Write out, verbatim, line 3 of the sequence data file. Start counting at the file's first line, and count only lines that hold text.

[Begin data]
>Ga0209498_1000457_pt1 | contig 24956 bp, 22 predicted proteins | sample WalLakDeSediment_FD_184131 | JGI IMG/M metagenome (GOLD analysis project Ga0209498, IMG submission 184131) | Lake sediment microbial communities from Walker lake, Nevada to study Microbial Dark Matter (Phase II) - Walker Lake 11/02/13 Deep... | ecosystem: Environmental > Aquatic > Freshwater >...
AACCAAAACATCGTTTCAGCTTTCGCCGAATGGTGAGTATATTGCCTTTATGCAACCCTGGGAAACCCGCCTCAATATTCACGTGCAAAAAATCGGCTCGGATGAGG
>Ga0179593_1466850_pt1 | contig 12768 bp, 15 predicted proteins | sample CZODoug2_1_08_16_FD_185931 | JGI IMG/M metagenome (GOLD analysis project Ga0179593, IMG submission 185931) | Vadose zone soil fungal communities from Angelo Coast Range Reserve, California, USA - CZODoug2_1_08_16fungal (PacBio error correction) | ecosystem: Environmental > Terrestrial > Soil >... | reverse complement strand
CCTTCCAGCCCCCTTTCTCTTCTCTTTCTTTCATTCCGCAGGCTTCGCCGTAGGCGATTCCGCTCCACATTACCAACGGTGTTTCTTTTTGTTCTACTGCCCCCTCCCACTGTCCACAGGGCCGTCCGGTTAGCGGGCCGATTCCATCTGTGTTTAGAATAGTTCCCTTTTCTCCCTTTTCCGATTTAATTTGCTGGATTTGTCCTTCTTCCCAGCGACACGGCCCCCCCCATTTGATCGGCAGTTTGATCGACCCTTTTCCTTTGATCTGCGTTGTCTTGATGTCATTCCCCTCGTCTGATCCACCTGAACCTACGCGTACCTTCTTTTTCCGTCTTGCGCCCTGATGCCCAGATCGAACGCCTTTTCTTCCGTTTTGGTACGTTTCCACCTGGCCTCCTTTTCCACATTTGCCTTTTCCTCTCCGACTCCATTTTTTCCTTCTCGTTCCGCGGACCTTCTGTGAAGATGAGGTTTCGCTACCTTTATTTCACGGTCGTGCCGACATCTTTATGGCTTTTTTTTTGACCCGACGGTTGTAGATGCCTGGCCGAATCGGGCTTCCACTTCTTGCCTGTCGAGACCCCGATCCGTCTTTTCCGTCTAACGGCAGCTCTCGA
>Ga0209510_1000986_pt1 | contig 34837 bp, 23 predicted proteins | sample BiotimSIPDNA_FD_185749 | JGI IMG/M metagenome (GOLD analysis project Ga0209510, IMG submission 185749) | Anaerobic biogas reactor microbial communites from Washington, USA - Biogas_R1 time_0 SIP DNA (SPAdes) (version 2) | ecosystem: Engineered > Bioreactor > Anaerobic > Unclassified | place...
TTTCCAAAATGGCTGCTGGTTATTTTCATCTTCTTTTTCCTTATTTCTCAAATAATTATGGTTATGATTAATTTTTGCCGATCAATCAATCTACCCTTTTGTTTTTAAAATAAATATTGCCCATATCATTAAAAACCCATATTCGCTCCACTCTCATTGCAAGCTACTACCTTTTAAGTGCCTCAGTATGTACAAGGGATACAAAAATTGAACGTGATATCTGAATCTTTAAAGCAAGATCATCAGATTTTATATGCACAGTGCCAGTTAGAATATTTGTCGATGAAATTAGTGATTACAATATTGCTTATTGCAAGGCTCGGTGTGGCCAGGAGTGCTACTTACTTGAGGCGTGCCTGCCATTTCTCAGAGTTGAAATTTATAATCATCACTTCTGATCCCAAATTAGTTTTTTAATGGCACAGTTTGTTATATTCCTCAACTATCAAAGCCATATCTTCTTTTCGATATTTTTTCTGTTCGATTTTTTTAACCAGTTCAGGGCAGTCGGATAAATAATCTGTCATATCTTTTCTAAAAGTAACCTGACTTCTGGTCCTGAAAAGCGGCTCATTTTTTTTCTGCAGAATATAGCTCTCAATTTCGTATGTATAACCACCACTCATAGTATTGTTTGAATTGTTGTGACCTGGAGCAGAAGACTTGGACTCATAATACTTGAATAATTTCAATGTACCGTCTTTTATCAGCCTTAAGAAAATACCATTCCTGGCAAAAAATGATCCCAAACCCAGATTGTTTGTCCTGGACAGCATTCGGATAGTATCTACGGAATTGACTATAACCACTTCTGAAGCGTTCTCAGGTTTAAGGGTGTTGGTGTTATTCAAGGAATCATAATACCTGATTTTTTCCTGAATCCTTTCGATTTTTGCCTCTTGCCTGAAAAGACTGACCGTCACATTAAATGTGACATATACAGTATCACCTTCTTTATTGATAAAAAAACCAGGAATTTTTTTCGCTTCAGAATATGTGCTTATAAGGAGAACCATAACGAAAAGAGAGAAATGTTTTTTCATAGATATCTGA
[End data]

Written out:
>Ga0179593_1466850_pt1 | contig 12768 bp, 15 predicted proteins | sample CZODoug2_1_08_16_FD_185931 | JGI IMG/M metagenome (GOLD analysis project Ga0179593, IMG submission 185931) | Vadose zone soil fungal communities from Angelo Coast Range Reserve, California, USA - CZODoug2_1_08_16fungal (PacBio error correction) | ecosystem: Environmental > Terrestrial > Soil >... | reverse complement strand